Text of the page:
Australian researchers fear the universal flu jab is becoming less effective

Australian researchers believe the flu virus is mutating, leading to fears that flu jabs will become less effective.

Australia is having one of its worst flu seasons on record with 220 deaths. Two people have died in New Zealand so far. 

"All of my children have had the flu shot, but funnily enough we still all got sick afterwards," said Penny, a Sydney mum-of-three.

Researchers may have discovered why, finding a monster strain of flu that has mutated - making the current vaccine less effective.

"If that's the case we are going to continue to see cases, particularly in the elderly as we move through the winter," says Professor Paul Van Buynder, an influenza expert from Griffith University.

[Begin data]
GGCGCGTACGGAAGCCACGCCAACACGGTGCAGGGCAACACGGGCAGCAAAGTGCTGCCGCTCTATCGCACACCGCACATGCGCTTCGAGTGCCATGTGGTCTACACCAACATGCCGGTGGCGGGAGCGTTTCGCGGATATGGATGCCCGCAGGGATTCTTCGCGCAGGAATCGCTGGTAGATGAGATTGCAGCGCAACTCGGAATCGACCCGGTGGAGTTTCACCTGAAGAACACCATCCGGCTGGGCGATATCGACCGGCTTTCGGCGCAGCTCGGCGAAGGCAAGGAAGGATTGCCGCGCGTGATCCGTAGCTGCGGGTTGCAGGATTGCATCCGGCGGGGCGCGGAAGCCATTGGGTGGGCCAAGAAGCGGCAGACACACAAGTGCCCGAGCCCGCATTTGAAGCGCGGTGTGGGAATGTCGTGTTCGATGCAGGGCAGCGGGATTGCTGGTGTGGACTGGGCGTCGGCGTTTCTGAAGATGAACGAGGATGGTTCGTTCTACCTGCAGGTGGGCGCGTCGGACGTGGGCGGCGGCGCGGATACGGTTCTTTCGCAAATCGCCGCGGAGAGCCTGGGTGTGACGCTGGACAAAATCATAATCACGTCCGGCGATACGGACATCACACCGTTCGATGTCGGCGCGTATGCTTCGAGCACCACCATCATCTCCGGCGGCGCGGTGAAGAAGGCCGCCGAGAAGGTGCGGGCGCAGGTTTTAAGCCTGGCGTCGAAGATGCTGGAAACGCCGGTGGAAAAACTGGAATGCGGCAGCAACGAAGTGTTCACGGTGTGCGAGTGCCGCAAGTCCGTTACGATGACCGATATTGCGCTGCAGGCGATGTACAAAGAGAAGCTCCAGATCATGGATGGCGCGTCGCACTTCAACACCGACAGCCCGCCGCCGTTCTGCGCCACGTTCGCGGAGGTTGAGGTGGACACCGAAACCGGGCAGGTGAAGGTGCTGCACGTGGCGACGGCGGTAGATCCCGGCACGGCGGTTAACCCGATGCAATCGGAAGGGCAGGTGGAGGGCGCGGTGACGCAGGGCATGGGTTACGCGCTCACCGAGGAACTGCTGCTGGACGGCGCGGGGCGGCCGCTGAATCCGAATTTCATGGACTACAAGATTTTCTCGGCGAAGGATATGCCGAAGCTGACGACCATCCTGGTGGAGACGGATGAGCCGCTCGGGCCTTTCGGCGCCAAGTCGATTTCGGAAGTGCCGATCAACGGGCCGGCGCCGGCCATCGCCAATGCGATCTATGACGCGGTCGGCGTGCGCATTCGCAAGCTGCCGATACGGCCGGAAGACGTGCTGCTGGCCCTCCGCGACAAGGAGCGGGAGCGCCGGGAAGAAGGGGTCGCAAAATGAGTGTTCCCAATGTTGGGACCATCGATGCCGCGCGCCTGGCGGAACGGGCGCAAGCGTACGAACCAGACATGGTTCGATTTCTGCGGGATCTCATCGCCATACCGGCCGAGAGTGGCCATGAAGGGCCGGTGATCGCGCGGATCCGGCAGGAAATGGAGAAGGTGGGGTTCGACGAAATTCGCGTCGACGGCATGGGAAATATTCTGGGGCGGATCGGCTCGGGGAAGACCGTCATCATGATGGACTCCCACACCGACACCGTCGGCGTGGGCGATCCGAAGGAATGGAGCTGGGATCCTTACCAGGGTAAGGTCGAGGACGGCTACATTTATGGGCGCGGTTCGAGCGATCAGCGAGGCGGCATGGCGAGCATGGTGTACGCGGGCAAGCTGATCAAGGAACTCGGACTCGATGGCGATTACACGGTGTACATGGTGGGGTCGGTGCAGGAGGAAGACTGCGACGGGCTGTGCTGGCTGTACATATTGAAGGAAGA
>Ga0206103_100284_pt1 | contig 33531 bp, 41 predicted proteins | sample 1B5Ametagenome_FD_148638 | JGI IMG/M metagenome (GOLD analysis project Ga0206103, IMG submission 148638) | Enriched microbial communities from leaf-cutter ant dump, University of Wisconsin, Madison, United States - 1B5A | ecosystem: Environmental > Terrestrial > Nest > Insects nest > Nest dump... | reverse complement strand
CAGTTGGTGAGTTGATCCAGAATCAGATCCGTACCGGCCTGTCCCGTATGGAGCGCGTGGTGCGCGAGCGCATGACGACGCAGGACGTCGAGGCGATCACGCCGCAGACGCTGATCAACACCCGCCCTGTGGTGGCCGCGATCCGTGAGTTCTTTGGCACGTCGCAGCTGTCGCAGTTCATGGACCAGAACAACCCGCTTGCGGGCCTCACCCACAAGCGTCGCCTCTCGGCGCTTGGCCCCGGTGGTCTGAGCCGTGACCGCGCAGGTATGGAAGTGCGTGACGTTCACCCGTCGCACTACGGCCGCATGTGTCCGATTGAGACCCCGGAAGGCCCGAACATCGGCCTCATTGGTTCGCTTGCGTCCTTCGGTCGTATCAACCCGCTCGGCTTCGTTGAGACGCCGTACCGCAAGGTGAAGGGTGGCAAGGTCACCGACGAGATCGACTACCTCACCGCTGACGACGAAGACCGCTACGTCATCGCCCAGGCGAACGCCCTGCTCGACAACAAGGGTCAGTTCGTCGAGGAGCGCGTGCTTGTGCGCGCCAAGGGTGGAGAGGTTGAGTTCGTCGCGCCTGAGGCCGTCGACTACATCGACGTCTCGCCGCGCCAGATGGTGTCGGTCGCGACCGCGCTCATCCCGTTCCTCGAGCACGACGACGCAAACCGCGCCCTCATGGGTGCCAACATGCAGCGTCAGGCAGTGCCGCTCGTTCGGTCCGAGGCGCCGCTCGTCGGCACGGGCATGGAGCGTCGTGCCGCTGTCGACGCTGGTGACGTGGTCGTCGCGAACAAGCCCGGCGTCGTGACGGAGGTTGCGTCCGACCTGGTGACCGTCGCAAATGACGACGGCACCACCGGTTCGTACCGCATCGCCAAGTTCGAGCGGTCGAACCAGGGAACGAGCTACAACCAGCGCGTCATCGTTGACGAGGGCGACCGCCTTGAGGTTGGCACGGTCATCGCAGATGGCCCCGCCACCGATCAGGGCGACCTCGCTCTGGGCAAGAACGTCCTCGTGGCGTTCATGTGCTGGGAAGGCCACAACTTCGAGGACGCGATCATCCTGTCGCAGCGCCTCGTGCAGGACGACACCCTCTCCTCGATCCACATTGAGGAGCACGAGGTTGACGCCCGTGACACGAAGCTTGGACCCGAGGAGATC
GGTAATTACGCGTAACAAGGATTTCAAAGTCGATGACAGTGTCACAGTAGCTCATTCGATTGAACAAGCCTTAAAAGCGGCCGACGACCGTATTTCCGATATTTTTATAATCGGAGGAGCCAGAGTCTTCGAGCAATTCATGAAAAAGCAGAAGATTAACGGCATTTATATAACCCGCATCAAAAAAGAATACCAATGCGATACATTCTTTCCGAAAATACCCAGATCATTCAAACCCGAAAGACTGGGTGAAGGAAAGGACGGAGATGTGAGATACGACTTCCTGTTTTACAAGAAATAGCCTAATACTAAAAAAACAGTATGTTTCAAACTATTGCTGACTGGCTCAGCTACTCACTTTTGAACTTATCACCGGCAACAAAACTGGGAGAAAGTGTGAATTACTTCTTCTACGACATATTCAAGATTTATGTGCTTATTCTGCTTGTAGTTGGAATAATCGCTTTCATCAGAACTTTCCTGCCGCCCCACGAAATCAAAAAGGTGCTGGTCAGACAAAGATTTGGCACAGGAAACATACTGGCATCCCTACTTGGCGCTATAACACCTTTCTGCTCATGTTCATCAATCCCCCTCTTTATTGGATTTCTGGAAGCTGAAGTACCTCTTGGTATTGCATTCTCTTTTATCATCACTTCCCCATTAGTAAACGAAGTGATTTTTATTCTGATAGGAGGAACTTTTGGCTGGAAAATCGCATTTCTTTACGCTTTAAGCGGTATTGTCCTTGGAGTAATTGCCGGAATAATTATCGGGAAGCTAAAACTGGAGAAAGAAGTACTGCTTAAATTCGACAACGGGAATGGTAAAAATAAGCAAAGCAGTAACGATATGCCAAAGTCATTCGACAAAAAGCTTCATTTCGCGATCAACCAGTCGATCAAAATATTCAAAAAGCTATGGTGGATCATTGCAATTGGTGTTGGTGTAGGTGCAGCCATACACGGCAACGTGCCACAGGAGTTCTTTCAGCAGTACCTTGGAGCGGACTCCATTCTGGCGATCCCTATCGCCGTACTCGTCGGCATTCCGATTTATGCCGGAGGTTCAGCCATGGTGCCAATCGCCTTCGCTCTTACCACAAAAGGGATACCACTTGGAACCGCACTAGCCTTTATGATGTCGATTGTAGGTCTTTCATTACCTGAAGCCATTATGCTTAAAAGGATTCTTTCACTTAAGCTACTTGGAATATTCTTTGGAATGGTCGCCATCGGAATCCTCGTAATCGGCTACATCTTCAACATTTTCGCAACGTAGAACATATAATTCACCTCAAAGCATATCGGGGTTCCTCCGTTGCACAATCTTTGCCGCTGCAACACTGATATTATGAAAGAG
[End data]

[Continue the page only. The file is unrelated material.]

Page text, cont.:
It's believed the H3N2 strain of flu has contributed to one of Australia's worst flu seasons on record.

"The problem with influenza, like so many other viruses, is that it does mutate quite quickly," says Dr Kean Seng Lim from the Australian Medical Association.

"It's a little bit scary I guess, especially with young children, it makes you second-guess whether it's worth having the flu shot," says mum-of-three Penny.

More than 120,000 people in Australia have been struck down by the flu this season, and 220 have died. However, experts still say the vaccine will provide some protection.

Australia's worst flu season on record was in 2017, but this year already five times as many people have contracted the virus - and the height of the flu season is traditionally in September.

"That's why we keep on looking at different types of influenza vaccine, that will last better and have a better match," says Buynder.

It is hoped that the universal jab would last up to ten years, even a lifetime - but researchers say it is still a long way off.

Channel Seven.